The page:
MOCA: A must-visit museum for Chinese-Americans
When I recently discovered that there was a museum dedicated to the Chinese American experience, I immediately placed it on my shortlist of places to go: museum, YMCA, Zara for their bi-yearly sale, and Prosperity Dumpling.
I froze my way through the polar vortex downtown to 215 Centre St. on the edge of Chinatown and Little Italy to visit the MOCA, the Museum of Chinese in America.
My expectations of smaller, lesser-known, niche museums aren’t very high so I was pleasantly surprised to see that as you approached — the facade of the museum looked more like a West Elm or contemporary architectural firm.
As I entered the MOCA, I was surprised at the size of the space – it was much larger than I expected. It wasn’t as big as a West Elm, but more the size of a Design Within Reach – you know big and airy, but still intimate.
All joking aside, I was impressed by the MOCA.
I enjoyed Annie Ling’s A Floating Population photo exhibition, but what I took away the most from the permanent exhibit: With a Single Step: Stories in the Making of America.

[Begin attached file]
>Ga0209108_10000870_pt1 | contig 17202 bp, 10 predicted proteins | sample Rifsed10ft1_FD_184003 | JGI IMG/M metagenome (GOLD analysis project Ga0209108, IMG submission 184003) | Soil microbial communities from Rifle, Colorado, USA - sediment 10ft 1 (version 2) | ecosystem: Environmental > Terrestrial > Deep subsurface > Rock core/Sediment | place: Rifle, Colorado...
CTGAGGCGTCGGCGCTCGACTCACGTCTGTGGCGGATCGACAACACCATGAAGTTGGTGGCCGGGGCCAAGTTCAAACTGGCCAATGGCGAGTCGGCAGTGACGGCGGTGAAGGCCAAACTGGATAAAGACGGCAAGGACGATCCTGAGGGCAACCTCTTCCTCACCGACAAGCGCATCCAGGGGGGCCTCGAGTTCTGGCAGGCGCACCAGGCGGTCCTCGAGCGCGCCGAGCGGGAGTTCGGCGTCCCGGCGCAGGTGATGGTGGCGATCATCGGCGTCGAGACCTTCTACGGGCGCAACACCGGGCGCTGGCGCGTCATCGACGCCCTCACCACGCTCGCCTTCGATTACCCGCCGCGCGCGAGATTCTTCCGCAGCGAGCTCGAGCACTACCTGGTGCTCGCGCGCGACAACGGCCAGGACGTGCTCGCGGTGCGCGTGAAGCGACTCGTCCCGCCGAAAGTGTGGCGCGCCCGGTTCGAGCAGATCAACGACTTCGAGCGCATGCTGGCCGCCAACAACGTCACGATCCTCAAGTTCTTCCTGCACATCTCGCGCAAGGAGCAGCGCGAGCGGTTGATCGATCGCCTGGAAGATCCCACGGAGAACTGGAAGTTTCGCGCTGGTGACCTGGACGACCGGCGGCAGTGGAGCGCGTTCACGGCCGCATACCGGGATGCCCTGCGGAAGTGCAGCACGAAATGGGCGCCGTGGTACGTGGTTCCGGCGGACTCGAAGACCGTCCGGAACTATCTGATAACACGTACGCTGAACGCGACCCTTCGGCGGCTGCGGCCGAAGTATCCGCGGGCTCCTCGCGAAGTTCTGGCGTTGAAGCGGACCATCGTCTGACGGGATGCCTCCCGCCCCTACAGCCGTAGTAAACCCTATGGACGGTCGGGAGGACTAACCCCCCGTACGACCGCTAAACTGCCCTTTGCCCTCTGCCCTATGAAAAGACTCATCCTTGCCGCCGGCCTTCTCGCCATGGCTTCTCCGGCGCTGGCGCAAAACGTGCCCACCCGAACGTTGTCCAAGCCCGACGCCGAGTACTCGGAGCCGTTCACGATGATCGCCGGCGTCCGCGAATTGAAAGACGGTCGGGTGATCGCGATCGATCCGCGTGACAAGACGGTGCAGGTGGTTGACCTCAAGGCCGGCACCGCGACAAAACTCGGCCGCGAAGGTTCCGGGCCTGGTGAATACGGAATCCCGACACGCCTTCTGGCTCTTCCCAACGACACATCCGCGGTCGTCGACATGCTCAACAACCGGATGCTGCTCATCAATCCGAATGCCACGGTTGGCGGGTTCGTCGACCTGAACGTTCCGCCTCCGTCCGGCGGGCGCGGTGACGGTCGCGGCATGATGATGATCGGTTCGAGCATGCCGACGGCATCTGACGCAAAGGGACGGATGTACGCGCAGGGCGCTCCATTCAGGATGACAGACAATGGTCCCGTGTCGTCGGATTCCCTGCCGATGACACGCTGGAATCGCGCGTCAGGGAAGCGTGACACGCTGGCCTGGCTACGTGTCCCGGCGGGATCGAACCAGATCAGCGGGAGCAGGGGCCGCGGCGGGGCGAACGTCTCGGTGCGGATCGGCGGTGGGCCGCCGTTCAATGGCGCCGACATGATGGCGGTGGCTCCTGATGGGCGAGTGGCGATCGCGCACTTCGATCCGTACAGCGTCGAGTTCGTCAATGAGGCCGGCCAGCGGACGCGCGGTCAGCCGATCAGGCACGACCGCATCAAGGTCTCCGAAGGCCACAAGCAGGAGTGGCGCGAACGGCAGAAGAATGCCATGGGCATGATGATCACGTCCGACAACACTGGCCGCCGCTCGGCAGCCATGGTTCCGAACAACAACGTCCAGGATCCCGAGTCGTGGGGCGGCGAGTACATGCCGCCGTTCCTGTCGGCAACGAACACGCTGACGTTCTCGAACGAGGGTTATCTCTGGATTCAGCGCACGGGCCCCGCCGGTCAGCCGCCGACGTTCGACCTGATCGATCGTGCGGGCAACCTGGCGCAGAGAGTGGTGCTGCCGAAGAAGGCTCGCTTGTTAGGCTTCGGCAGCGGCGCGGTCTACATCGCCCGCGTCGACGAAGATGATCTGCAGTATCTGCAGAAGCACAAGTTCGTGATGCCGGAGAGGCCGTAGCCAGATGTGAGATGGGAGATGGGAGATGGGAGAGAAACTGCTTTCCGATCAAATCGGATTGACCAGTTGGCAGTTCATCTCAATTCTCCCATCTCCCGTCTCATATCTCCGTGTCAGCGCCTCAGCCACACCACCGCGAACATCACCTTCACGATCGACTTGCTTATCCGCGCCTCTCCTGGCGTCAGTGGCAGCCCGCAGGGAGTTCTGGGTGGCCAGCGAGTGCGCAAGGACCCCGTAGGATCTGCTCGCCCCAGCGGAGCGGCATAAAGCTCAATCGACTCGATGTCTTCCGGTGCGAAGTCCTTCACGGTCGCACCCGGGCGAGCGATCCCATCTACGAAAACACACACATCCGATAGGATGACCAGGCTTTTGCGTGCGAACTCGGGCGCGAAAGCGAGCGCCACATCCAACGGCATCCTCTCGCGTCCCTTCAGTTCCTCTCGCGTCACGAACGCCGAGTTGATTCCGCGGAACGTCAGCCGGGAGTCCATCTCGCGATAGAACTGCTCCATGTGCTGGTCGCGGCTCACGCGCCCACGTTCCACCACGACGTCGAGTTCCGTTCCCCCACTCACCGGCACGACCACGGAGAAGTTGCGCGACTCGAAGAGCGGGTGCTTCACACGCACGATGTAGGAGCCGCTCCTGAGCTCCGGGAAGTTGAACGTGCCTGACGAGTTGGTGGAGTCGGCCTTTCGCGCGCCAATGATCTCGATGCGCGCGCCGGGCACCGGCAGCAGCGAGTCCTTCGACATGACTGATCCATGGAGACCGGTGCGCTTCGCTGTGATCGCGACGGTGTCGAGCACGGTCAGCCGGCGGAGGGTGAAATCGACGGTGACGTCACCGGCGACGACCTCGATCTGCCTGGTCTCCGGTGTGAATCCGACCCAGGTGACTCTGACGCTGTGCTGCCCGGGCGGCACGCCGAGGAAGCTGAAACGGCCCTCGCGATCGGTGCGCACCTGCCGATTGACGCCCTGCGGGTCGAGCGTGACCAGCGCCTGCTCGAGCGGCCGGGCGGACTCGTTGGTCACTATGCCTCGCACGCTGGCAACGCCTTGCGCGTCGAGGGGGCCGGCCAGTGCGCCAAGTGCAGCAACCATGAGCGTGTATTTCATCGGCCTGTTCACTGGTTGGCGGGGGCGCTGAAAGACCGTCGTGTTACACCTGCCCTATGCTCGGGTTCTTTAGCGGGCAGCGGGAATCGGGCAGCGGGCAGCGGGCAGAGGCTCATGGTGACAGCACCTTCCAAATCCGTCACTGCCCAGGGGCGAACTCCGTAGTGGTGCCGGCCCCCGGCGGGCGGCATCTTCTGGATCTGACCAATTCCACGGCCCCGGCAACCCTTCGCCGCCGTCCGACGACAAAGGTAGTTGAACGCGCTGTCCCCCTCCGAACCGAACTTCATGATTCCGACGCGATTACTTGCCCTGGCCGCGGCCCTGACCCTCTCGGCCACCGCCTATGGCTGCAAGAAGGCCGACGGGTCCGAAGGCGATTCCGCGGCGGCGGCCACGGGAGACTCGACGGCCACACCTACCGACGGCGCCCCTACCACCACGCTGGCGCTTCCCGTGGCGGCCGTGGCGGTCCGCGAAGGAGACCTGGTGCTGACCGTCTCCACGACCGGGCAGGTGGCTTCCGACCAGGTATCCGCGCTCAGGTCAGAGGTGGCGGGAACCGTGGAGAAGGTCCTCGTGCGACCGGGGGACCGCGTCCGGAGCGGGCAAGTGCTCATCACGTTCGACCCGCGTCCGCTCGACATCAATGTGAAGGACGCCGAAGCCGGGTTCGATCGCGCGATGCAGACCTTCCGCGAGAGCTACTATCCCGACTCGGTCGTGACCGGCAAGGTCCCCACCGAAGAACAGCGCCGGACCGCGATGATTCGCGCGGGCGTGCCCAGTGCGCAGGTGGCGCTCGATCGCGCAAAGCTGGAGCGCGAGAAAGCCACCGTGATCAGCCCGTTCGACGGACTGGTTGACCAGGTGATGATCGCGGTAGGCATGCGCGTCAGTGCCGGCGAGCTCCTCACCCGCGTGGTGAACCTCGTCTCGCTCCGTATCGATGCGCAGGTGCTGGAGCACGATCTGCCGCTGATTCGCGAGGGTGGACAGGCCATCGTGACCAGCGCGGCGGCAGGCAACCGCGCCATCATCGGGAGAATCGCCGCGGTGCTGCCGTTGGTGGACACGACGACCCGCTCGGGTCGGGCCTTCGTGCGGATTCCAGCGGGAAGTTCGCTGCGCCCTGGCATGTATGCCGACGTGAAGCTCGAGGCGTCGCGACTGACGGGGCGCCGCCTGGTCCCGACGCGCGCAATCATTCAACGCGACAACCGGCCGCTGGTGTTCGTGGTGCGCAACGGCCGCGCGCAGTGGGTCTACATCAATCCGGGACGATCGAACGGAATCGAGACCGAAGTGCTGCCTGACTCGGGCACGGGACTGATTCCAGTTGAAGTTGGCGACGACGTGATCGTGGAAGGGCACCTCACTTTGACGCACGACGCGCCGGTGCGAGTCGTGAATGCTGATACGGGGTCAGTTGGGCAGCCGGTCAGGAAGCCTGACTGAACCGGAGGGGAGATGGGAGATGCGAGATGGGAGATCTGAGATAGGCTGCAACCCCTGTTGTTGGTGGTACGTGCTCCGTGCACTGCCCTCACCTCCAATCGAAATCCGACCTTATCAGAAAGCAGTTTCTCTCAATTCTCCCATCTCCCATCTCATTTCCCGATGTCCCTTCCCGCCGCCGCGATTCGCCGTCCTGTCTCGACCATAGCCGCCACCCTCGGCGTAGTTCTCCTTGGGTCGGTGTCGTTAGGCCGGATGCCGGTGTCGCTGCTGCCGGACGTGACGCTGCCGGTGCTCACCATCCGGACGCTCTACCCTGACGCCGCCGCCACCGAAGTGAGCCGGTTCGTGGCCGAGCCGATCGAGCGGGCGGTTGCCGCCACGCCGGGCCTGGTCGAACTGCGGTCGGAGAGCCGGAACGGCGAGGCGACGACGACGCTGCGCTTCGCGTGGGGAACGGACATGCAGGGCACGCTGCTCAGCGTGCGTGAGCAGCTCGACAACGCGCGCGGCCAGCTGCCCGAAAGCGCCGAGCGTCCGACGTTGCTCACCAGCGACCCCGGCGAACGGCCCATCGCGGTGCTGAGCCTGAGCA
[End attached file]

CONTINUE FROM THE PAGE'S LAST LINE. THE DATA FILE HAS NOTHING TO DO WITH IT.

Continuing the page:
With a Single Step is dedicated to the relationship, perception and impact of Chinese Americans. Displayed chronologically through documents, photos, and artifacts, the exhibit touches on the early trade between a developing America and China, opium, railroads, gold rush, the Chinese-Exclusion Act (and how Chinese turned to the laundry and restaurant businesses), yellow face, WWII, Chinatowns, chop suey, and more.
I appreciated the core exhibit as it went into much-needed greater detail on topics I was familiar with. I’m not a scholar, but the deeper understanding of my history allowed me to connect disparate points of knowledge.
For me, With a Single Step was well-worth the price of admission (and then some).
If you’re Chinese-American, or interested in the Chinese-American experience — I can’t recommend the MOCA highly-enough. Not only is it relatively cheap admission ($10), but it’s one of those museums that can be easily digested in 90 minutes.
Please, no Chinese food jokes. Really. Don’t do it.
The MOCA started out as the New York Chinatown History Project in 1980 before renaming it to the Chinatown History Museum in 1991, eventually becoming Museum of Chinese in the Americas in 1995. The museum moved to its current location on Centre St. in 2009 where the space was expanded and redesigned by Chinese-American architect Maya Lin (that’s why it looks like a West Elm from the front).
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